You can’t trade draft picks in MLB, except under limited circumstances. And even if you could, they wouldn’t be worth as much as they are in football. Plus, the odds of a prospect in the Soto trade eventually eclipsing Soto are so small as to be not worth discussing. So how about another trade from the late 1980s: the infamous deal that sent Wayne Gretzky to the Kings.

The Edmonton Oilers traded Gretzky, his personal valet/enforcer Marty McSorley, and Mike Krushelnyski to Los Angeles in 1988 for Jimmy Carson, Martin Gélinas, three first-round picks, and $15 million in cash. (I know I just said you can’t trade first-round picks in MLB, but bear with me.) The Oilers, still loaded with a handful of other Hall of Famers apart from Gretzky, targeted young players who could contribute right away. Carson had just scored 55 goals in his age-19 season; at the time, the only other teenager to score 50 goals in one NHL season was Gretzky. Gélinas, the Kings’ most recent first-round pick, went on to play 19 seasons in the big leagues. And they got three high draft picks, plus cash, on top of that.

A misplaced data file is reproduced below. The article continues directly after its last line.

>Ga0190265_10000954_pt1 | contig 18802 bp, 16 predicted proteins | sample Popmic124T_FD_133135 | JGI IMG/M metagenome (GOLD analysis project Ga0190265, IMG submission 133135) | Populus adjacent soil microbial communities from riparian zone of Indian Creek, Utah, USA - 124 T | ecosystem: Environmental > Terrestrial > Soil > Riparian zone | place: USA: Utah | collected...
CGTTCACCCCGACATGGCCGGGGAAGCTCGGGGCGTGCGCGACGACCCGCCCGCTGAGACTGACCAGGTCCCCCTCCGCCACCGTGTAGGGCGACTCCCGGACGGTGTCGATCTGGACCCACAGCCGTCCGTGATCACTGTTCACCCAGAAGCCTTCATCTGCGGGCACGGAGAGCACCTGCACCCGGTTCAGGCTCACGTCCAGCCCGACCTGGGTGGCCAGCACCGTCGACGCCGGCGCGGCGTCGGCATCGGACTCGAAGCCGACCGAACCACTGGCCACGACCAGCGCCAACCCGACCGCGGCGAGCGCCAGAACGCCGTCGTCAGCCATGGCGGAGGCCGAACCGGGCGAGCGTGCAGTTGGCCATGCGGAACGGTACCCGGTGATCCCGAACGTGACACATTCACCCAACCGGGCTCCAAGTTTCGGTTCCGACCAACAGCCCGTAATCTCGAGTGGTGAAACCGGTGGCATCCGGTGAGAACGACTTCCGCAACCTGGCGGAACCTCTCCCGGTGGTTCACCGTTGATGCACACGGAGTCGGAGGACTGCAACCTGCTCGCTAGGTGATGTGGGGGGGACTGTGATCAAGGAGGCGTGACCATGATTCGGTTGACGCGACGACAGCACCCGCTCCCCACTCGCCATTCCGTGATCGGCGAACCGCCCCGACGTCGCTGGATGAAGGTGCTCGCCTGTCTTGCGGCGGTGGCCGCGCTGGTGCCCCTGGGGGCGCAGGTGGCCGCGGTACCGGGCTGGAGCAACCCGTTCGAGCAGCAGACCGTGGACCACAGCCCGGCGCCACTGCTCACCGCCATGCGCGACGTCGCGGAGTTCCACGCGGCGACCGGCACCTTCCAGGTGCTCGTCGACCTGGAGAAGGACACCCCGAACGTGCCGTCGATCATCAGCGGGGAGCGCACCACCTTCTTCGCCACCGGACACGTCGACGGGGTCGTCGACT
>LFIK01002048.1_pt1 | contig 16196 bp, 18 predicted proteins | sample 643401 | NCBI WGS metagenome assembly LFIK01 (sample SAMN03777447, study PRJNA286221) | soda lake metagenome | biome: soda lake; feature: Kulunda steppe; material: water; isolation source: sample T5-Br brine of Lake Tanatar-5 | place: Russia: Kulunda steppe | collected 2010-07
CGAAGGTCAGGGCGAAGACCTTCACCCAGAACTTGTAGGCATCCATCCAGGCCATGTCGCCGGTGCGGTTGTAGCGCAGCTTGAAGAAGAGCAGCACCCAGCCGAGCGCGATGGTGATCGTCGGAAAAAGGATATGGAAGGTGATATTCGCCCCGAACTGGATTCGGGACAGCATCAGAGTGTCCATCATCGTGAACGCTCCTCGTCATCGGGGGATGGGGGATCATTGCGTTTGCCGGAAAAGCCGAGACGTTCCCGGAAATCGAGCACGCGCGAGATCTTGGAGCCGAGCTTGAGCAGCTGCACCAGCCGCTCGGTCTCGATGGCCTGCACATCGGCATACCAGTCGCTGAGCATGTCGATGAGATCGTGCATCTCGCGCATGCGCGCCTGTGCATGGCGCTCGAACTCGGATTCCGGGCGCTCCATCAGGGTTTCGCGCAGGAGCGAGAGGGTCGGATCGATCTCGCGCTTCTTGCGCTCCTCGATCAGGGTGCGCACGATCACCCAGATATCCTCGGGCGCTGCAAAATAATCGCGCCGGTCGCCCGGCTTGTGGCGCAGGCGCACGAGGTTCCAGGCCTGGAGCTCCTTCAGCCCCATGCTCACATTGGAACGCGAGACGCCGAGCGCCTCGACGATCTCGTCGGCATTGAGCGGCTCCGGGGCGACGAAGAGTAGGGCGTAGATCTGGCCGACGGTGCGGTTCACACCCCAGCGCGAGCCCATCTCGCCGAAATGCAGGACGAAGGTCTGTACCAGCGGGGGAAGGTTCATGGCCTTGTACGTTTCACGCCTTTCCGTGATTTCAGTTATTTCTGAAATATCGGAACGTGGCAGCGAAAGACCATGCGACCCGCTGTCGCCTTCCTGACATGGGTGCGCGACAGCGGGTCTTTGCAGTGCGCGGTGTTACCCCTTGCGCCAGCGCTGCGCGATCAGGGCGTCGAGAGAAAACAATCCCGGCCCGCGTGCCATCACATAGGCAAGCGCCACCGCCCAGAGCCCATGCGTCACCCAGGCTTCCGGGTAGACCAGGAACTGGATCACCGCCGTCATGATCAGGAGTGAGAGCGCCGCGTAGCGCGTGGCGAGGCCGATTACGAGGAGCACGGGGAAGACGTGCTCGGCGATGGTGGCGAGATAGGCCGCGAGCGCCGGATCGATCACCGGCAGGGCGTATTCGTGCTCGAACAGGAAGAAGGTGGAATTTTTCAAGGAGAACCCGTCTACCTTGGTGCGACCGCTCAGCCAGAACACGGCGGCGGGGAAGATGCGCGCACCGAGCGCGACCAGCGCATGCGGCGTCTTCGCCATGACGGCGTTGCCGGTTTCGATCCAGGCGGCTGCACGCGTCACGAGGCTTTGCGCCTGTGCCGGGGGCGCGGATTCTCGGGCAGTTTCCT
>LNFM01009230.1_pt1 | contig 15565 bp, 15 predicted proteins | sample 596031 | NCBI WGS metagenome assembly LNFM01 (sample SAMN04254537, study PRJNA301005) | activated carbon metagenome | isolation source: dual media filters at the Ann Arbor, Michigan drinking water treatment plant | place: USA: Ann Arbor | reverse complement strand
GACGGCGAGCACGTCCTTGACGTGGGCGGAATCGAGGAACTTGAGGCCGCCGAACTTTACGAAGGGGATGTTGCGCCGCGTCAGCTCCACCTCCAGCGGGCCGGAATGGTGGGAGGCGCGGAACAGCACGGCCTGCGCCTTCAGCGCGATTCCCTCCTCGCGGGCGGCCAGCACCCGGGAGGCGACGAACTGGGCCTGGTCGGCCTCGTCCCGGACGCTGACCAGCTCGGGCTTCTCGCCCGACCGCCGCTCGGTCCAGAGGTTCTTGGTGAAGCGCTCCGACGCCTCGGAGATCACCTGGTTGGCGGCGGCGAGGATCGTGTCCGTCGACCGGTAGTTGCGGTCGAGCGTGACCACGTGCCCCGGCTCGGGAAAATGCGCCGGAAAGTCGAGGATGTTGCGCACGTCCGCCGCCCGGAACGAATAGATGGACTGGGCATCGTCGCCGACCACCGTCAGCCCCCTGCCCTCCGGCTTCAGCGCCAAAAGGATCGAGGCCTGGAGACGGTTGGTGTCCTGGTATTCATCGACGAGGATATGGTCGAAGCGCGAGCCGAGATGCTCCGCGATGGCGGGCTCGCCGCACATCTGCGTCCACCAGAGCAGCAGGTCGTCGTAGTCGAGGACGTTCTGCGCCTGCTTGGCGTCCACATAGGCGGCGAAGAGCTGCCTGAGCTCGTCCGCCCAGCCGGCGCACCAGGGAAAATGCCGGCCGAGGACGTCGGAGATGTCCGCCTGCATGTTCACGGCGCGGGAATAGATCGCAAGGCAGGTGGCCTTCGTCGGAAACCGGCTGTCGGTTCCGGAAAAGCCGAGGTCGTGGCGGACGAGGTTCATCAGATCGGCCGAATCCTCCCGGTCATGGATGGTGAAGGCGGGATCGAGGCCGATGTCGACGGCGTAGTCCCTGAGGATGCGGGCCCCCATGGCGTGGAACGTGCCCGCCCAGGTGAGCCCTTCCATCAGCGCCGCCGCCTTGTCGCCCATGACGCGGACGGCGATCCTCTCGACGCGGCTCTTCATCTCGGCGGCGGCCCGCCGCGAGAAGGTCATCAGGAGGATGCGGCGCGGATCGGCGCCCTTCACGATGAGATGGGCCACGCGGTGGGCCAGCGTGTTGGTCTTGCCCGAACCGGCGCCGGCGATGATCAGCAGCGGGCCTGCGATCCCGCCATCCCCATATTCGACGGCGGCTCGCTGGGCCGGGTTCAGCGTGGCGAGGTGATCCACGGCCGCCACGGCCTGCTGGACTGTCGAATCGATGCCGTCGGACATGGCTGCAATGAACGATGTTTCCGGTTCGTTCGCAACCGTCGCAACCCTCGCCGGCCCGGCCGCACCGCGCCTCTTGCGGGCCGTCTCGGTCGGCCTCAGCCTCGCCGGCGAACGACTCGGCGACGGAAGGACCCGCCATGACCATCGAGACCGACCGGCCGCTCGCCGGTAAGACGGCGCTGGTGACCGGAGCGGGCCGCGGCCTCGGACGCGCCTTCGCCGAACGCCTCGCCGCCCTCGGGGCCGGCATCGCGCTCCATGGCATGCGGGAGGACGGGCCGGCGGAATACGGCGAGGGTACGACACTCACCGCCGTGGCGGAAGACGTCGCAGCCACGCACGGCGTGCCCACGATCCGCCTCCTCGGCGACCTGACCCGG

If I were running the Nationals, that’s the kind of package I’d want: A young star position player with multiple years of team control left. Even if that player won’t be as good as Soto, he could still be a franchise player. After that, there’d need to be at least one other good prospect who’s close to MLB-ready, and a handful of others. (Jarrett Seidler of Baseball Prospectus made a list of such prospects on potential trade partners, based on Washington’s proclivity to take big risks on young players with big tools.)

Which Teams Are the Most Likely Trade Partners?